If you’re anything like me, from day to day you don’t know where you’ll wake up. You find yourself in a room where shadows are only bats trick-bombing a street lamp.
Or in a room with curtains heavy as velvet or wet linen. You’d swear someone dipped those curtains in mud before hanging them, and everything in that room–curtains, desk, the pen on the desk, your hand on the pen–all of it slick and heavy with mud.
In the first room you’re always writing. In the second, never.
A doctor would probably give me a label and–before I know it–note about eating and drinking and exercise and “therapy” and how many pills to take when. My ticket out of the mud room.
I’d rather walk.
I still live on this long, skinny island. I’ve already walked around the whole of it. My knees balk at the east/west trek across the mountain. Head north and you run out of sidewalk and toilets. Even vending machines.
So I decide:
- Walk south
- Further than last time
- Stop before dark
- Bus north
I know this southward beginning: out the gate, past the bus stop, down the hill. The sky pewter, the air thick-wet. Shogun Weather promises me it won’t rain so I head out. Through the gate, past the bus stop, down the hill toward the new house it must have cost the bank a pretty yen to build on that skinny spit of typhoon coast. To where the sky blues up.
Today is a big day for hibiscus. Red hibiscus pock the island but this morning it’s orange hibiscus and pink and peach. Hibiscus that look like exploding redheads or bits of skin twirled and dipped in cherry jello.
Confession: When I walked around the island I skipped a stretch.
That day I headed to Yomitan the parameters weren’t in place. At the post office I left the perimeter road and headed over to 58 north and back home. It still made for a 37-kilometer day but I never rounded the Yomitan hump.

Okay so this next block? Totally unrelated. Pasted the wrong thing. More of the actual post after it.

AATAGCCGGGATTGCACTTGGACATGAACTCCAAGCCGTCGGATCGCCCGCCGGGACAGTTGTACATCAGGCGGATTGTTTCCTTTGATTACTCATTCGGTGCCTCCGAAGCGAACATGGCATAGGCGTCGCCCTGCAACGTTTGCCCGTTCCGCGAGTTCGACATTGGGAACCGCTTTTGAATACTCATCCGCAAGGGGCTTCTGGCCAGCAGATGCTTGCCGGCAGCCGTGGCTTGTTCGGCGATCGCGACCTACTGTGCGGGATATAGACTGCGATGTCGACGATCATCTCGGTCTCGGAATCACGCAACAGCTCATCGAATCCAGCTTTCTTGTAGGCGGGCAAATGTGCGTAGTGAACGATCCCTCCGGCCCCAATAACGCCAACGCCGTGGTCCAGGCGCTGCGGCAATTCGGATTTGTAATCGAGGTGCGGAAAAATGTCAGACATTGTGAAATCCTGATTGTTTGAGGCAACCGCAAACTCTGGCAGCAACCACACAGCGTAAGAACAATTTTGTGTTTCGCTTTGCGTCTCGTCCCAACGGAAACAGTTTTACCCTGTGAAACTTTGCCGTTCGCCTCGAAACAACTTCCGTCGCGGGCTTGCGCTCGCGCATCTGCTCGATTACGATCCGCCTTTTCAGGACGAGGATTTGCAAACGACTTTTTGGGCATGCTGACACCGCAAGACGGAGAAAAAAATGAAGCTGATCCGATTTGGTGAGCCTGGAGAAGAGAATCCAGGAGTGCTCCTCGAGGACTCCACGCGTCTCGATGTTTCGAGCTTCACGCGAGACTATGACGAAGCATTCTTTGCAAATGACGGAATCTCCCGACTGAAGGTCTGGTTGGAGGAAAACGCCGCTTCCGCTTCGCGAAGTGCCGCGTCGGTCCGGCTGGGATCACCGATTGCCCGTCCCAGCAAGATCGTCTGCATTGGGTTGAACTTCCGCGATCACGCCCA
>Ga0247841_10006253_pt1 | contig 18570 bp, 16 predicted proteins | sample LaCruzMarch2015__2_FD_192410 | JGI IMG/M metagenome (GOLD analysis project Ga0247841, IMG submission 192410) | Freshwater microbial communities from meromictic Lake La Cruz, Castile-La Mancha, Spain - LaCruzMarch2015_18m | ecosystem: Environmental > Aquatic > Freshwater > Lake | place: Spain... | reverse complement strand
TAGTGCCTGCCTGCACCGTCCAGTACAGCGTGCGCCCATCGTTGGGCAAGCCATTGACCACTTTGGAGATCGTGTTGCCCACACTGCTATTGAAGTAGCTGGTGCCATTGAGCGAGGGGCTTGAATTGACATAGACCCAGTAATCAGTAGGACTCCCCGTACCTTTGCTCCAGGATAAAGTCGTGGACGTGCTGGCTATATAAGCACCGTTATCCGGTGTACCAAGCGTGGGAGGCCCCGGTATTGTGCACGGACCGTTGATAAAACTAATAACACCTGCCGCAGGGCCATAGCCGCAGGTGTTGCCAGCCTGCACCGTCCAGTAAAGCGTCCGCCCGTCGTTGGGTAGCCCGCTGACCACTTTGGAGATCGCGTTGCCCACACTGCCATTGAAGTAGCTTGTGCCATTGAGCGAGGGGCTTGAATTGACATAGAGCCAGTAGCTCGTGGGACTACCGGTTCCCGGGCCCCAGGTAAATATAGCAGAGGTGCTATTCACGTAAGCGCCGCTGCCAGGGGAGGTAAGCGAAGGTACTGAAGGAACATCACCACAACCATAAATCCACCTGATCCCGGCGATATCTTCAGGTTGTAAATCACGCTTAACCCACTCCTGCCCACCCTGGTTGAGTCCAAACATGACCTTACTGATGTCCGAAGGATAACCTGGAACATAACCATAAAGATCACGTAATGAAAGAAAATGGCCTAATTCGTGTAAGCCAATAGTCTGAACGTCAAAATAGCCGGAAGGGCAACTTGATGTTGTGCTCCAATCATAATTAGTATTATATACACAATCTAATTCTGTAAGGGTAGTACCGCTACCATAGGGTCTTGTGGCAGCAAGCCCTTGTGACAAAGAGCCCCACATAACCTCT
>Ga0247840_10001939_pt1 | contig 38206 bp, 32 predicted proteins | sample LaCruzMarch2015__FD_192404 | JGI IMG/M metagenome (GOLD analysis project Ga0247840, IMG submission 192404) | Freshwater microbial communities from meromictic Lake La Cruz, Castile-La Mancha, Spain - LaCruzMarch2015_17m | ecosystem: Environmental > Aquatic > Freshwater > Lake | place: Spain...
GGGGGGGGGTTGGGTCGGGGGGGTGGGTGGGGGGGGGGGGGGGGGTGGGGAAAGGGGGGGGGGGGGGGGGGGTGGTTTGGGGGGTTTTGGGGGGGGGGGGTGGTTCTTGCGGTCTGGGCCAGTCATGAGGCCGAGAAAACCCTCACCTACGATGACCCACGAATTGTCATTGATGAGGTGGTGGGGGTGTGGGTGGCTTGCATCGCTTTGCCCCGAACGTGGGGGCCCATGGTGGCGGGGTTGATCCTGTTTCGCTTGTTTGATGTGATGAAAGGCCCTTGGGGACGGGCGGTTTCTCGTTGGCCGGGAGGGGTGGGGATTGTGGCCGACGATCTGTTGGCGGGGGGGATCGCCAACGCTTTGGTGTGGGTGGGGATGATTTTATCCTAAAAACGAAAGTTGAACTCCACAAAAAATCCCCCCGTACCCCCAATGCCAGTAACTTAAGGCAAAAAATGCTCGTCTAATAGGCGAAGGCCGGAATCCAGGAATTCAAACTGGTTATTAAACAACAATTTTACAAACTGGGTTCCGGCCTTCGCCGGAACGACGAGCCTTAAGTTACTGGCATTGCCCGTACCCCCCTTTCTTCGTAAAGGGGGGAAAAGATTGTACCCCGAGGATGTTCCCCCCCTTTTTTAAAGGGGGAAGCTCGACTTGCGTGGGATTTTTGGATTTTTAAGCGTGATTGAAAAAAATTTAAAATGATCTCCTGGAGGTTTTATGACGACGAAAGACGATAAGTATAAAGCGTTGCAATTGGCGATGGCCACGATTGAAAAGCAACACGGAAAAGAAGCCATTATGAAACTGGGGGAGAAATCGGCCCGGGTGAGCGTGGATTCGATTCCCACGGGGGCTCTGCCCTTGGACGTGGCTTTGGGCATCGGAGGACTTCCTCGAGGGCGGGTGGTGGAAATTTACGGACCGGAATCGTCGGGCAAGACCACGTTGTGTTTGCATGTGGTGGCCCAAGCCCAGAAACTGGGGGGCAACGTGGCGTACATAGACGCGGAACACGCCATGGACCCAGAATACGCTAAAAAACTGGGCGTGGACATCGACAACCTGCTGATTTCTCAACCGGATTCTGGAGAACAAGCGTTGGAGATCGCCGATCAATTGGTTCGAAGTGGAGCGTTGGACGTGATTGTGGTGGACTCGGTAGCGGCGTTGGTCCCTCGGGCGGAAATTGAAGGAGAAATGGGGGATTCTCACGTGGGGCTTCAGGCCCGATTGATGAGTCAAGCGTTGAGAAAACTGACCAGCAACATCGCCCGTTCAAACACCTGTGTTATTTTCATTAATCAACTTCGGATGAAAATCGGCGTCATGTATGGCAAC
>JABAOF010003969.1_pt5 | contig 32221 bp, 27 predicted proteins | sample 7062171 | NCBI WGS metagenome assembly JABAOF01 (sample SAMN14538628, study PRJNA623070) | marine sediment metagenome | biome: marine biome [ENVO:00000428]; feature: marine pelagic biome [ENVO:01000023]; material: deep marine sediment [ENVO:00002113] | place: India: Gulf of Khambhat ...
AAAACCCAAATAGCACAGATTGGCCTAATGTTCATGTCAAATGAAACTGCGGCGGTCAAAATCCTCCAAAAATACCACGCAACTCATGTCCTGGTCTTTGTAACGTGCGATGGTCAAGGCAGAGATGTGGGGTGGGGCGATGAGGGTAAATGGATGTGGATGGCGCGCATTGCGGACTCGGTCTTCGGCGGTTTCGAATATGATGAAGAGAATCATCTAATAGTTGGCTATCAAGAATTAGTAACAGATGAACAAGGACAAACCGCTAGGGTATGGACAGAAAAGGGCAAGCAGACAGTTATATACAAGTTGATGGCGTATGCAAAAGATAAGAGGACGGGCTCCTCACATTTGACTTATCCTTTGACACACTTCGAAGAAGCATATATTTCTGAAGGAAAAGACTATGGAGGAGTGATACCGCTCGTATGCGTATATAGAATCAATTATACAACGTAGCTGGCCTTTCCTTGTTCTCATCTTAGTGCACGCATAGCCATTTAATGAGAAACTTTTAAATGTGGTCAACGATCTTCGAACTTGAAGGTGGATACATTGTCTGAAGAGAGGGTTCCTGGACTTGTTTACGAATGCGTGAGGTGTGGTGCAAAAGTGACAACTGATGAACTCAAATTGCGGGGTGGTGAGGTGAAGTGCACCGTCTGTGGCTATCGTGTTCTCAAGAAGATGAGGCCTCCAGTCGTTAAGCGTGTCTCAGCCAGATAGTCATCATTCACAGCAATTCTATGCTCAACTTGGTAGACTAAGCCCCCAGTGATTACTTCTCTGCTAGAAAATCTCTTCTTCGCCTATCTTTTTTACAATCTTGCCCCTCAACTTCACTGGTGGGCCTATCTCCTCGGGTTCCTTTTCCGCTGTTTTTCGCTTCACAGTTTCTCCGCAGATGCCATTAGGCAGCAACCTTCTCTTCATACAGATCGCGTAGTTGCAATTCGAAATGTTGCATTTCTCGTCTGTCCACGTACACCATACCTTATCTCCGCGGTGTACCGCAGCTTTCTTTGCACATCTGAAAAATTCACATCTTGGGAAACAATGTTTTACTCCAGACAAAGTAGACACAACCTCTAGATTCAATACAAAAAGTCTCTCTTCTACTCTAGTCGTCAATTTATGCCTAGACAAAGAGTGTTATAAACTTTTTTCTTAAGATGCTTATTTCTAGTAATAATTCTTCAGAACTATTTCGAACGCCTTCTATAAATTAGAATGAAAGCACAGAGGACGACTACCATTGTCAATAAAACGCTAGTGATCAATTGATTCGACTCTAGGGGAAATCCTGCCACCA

So along with today’s hibiscus and new ground, along with the farmers’ market I hadn’t spotted from the car in two years, and the lumber yard bursting with live-edge hinoki, along with the cafes and coffee shops and soba joints comes all that erupts near any US base: more bars, less hair, more fighter jets and helicopters. Air electric–for and against.
“Torii Station” is named for the symbol at its entrance: a red torii, or gate. A repro of the Shinto torii that mark the line between sacred and profane, like at Jingu in Ise http://www.isejingu.or.jp/english/index.htm. Except this torii is the dividing line between the Okinawa anyone can walk on, and the Okinawa someone decided would be another US military base. The “best beach on Okinawa” and the “perfect playground” for military families: http://www.toriimwr.com/toriibeach.html.
I pick up some scones at U.F.B. (Under Field Bakery), just past the bridge over Hija gawa. Devour the green tea/red bean/mochi delight while waiting for the bus north. I grin, thinking all the way back to the day’s first break at the Renaissance just south of Malibu Hills.